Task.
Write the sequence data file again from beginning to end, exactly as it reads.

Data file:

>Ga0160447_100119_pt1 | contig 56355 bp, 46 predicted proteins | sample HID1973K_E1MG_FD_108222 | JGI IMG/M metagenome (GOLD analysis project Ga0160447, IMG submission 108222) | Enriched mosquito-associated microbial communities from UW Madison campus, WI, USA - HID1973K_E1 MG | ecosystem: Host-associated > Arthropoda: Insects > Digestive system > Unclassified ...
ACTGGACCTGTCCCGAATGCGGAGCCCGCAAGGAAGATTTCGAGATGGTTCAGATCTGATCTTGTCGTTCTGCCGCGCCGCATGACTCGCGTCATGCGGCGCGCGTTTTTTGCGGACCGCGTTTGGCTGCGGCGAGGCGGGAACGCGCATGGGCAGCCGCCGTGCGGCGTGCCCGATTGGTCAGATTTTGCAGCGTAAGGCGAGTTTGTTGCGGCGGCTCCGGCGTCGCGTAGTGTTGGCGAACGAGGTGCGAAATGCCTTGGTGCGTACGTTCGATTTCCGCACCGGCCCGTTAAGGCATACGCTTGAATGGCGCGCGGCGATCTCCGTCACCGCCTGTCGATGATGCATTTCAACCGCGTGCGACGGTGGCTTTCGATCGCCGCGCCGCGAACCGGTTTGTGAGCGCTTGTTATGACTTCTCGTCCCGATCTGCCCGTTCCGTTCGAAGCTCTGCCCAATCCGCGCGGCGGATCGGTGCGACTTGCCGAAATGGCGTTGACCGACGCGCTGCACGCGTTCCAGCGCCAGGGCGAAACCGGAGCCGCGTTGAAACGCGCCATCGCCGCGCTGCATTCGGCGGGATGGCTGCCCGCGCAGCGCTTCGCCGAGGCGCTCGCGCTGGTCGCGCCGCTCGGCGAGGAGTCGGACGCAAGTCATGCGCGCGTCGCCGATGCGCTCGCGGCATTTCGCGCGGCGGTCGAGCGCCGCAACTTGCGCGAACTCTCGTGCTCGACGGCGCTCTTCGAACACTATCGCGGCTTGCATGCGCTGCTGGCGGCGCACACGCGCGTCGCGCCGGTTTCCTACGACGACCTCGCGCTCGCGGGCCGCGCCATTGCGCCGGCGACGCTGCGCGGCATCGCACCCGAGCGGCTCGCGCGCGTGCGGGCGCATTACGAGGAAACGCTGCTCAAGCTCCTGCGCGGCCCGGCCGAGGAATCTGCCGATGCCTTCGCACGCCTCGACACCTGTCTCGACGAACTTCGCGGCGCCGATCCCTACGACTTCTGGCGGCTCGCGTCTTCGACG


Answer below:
>Ga0160447_100119_pt1 | contig 56355 bp, 46 predicted proteins | sample HID1973K_E1MG_FD_108222 | JGI IMG/M metagenome (GOLD analysis project Ga0160447, IMG submission 108222) | Enriched mosquito-associated microbial communities from UW Madison campus, WI, USA - HID1973K_E1 MG | ecosystem: Host-associated > Arthropoda: Insects > Digestive system > Unclassified ...
ACTGGACCTGTCCCGAATGCGGAGCCCGCAAGGAAGATTTCGAGATGGTTCAGATCTGATCTTGTCGTTCTGCCGCGCCGCATGACTCGCGTCATGCGGCGCGCGTTTTTTGCGGACCGCGTTTGGCTGCGGCGAGGCGGGAACGCGCATGGGCAGCCGCCGTGCGGCGTGCCCGATTGGTCAGATTTTGCAGCGTAAGGCGAGTTTGTTGCGGCGGCTCCGGCGTCGCGTAGTGTTGGCGAACGAGGTGCGAAATGCCTTGGTGCGTACGTTCGATTTCCGCACCGGCCCGTTAAGGCATACGCTTGAATGGCGCGCGGCGATCTCCGTCACCGCCTGTCGATGATGCATTTCAACCGCGTGCGACGGTGGCTTTCGATCGCCGCGCCGCGAACCGGTTTGTGAGCGCTTGTTATGACTTCTCGTCCCGATCTGCCCGTTCCGTTCGAAGCTCTGCCCAATCCGCGCGGCGGATCGGTGCGACTTGCCGAAATGGCGTTGACCGACGCGCTGCACGCGTTCCAGCGCCAGGGCGAAACCGGAGCCGCGTTGAAACGCGCCATCGCCGCGCTGCATTCGGCGGGATGGCTGCCCGCGCAGCGCTTCGCCGAGGCGCTCGCGCTGGTCGCGCCGCTCGGCGAGGAGTCGGACGCAAGTCATGCGCGCGTCGCCGATGCGCTCGCGGCATTTCGCGCGGCGGTCGAGCGCCGCAACTTGCGCGAACTCTCGTGCTCGACGGCGCTCTTCGAACACTATCGCGGCTTGCATGCGCTGCTGGCGGCGCACACGCGCGTCGCGCCGGTTTCCTACGACGACCTCGCGCTCGCGGGCCGCGCCATTGCGCCGGCGACGCTGCGCGGCATCGCACCCGAGCGGCTCGCGCGCGTGCGGGCGCATTACGAGGAAACGCTGCTCAAGCTCCTGCGCGGCCCGGCCGAGGAATCTGCCGATGCCTTCGCACGCCTCGACACCTGTCTCGACGAACTTCGCGGCGCCGATCCCTACGACTTCTGGCGGCTCGCGTCTTCGACG